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Employees Seeking Leave For Pregnancy-Related Disability Are Not Limited to Pregnancy Leave Laws

February 25, 2013

By:  Christopher P. Wesierski and Roxana Amini

Ana Sanchez was employed as a cleaning agent for Swissport, Inc. from August 2007 to July 14, 2009. Around February 27, 2009, she was diagnosed with a high-risk pregnancy, requiring bedrest until the baby was due, which was October 19, 2009. After she was diagnosed, she requested and received a temporary leave of absence from Swissport. Swissport gave Sanchez the maximum leave they could under the Pregnancy Disability Leave Law (PDDL), which is four months. They also gave her accrued vacation time. On July 14, 2009, almost 5 months after taking pregnancy leave, Sanchez was terminated. Sanchez then sued Swissport, alleging she was fired because of her pregnancy, her pregnancy-related disability and/or her requests for accommodations.

In response to the complaint, Swissport argued that Sanchez was permitted all of the pregnancy leave to which she was entitled, and her employment was terminated only when that leave expired and she was not able to return to work. Based on this, they had satisfied all their obligations under the pregnancy disability statutes. Swissport argued that the PDDL was the exclusive remedy for an employee seeking reasonable accommodation of her pregnancy-related disability. Once the maximum four-month leave period specified in the PDLL expired, an employee was entitled to no other protection under the Fair Employment and Housing Act (FEHA).

Sanchez filed an opposition, arguing that she was entitled to reasonable accommodations for her pregnancy-related disability under the FEHA, independent of the leave provisions articulated in the PDLL and the California Family Rights Act. She argued she was a disabled employee and was therefore entitled to a reasonable accommodation, which may include leave of no statutorily fixed duration. Courts have held that holding a job open for a disabled employee who needs time to recuperate or heal is in itself a form of reasonable accommodation and may be all that is required where it appears likely that the employee will be able to return to an existing position at some time in the foreseeable future. 

The trial court agreed with Swissport and sustained its demurrer, finding that Swissport had provided Sanchez all the pregnancy leave possible under the law. Sanchez then appealed.

The appellate court reversed the trial court’s ruling. The court noted that the remedies provided in the PDLL are “in addition to” those governing pregnancy, childbirth, and pregnancy-related medical conditions set forth in the FEHA.” This includes reasonable accommodation. Thus, the court argued, Swissport did not provide all remedies under the law. Swissport could have given Sanchez four months off under the pregnancy statutes, and reasonable accommodation (in the form of keeping her job open for her) under the disability statutes.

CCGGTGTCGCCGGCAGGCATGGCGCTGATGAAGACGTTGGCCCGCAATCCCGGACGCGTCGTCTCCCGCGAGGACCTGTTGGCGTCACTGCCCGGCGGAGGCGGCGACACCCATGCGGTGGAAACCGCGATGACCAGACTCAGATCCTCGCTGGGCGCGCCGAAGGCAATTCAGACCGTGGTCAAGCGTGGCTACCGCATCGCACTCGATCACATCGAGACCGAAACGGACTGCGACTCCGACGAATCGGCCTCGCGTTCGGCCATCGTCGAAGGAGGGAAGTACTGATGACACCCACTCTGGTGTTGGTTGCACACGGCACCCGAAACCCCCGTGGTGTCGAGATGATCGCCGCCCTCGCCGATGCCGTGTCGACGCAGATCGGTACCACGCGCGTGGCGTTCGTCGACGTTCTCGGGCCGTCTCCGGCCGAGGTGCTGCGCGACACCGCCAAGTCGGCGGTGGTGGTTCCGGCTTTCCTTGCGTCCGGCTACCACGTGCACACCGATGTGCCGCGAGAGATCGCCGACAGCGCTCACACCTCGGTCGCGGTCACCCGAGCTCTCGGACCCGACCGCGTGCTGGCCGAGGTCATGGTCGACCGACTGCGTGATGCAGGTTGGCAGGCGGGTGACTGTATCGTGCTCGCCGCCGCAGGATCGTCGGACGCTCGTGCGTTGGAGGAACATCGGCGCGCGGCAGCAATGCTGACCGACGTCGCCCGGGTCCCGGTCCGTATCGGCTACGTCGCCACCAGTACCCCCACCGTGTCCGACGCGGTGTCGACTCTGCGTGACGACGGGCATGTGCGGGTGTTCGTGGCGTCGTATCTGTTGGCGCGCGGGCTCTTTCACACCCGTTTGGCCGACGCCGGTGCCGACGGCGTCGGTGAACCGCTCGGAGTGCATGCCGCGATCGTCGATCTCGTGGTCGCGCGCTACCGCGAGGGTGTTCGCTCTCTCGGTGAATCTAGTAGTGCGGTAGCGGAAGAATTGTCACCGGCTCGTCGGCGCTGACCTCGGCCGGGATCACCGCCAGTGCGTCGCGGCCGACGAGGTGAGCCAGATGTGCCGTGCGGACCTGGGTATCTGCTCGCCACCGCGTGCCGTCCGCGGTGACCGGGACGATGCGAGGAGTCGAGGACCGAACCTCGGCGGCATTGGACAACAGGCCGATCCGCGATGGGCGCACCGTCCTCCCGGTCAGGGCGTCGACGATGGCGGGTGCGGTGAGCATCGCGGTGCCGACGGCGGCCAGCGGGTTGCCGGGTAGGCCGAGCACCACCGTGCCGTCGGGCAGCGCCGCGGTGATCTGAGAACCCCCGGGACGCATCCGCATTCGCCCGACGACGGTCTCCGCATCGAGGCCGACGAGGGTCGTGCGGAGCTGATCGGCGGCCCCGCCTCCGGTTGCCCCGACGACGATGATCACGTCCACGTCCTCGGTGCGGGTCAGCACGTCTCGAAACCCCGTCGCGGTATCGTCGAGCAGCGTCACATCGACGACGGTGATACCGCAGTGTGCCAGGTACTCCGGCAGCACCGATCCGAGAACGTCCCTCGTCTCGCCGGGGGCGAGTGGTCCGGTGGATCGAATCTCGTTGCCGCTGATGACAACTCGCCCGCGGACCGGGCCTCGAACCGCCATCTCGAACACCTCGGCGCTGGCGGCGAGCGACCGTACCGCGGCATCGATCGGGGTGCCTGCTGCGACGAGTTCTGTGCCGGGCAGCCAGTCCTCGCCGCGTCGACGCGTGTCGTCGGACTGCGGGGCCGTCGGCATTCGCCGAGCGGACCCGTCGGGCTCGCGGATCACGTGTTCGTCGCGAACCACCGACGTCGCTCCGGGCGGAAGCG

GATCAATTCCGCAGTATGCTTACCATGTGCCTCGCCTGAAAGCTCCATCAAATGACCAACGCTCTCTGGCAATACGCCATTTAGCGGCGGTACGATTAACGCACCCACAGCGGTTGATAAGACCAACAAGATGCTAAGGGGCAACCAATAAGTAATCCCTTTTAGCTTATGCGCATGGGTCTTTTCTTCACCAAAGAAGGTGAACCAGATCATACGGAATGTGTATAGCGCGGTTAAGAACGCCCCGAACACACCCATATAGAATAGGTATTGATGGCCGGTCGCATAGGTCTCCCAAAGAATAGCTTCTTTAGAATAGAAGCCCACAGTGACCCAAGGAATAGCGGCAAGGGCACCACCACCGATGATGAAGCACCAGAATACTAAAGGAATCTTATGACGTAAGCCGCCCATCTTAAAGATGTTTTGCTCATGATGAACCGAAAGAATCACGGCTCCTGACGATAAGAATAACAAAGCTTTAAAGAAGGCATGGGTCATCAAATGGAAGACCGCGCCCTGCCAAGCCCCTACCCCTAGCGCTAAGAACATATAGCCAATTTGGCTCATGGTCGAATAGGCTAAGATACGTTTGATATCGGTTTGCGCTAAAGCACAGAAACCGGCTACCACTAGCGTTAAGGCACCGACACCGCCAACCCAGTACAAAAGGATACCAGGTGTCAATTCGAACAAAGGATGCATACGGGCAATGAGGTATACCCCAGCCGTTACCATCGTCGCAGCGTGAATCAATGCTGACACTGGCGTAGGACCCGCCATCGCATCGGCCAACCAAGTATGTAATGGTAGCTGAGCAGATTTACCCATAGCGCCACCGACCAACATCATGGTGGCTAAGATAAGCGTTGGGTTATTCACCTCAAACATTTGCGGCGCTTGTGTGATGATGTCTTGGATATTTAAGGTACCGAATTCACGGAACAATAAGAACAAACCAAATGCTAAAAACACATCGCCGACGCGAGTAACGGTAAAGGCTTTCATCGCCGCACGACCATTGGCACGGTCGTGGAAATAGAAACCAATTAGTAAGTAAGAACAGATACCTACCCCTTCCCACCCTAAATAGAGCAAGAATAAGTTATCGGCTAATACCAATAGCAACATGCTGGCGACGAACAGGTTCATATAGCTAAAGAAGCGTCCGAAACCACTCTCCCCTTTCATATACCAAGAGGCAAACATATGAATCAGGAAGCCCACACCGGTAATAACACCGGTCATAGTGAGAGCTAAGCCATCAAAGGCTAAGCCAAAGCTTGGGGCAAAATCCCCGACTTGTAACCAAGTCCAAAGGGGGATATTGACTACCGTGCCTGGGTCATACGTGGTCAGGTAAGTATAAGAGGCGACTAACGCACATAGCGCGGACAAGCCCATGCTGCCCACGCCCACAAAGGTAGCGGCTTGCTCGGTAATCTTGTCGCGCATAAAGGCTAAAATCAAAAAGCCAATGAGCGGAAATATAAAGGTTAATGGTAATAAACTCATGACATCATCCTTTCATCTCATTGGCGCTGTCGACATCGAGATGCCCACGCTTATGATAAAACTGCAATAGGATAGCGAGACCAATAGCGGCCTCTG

Facts from Sanchez v. Swissport, Inc. 2013 WL 635266 (February 21, 2013).

California Highway Patrol Owes No Duty to Aid Injured Motorist Absent Special Relationship

February 25, 2013

By:  Christopher P. Wesierski and Ashley A. Reagan

This case arises from two motor vehicle accidents on State Route 99.  The first accident involved an SUV that hit the center divider and flipped onto its side, causing it to block one lane.  The SUV’s headlights and taillights were out and its dark undercarriage faced on-coming traffic.  Three minutes later, a Greyhound bus collided with the SUV killing 3 bus passengers and the 3 occupants of the SUV.  Greyhound was sued for damages for its alleged negligence.  Greyhound filed a cross-complaint against California Highway Patrol (CHP) alleging that it was negligent for its failure to timely notify of and respond to the first accident. 

Greyhound argued that CHP owed a duty of care to the bus passengers based on the 911 operator’s assurances to the 911 callers that CHP was on the way.  The 911 CHP operator failed to note in the system that the SUV was blocking a lane- such a notation would have put the accident at high priority.  Accordingly, the accident was assigned to an officer that was not close to the scene.  Greyhound asserted that these facts supported a finding of negligence. 

The trial court dismissed the cross-complaint against CHP.  The court of appeal affirmed, finding that CHP officers owed no duty to come to the aid of others absent a special relationship between the injured party and the officers.  Here, the court concluded that there was no special relationship and no duty was owed. 

In general, a person who has not created a peril does not owe a duty to come to the aid of another.  Recovery for injuries caused by the failure of CHP to respond to requests for assistance, to investigate properly, or to investigate at all will be denied unless CHP personnel induced reliance based on a promise, express or implied, that they would provide protection.  Any failure by CHP that leaves the injured citizen in the same position that he was already in does not support a finding of duty of care.  If a special relationship were to be found under the circumstances of this case, CHP would be an insurer of safety on the highway rather than an enforcer of the Vehicle Code.  The special relationship rule is to be applied narrowly and is reserved for unusual cases.  CHP owed no duty to the injured passengers in this case.

Facts and analysis based upon Greyhound Lines v. Department of the California Highway Patrol decided February 14, 2013 by the California Court of Appeal, Fifth District.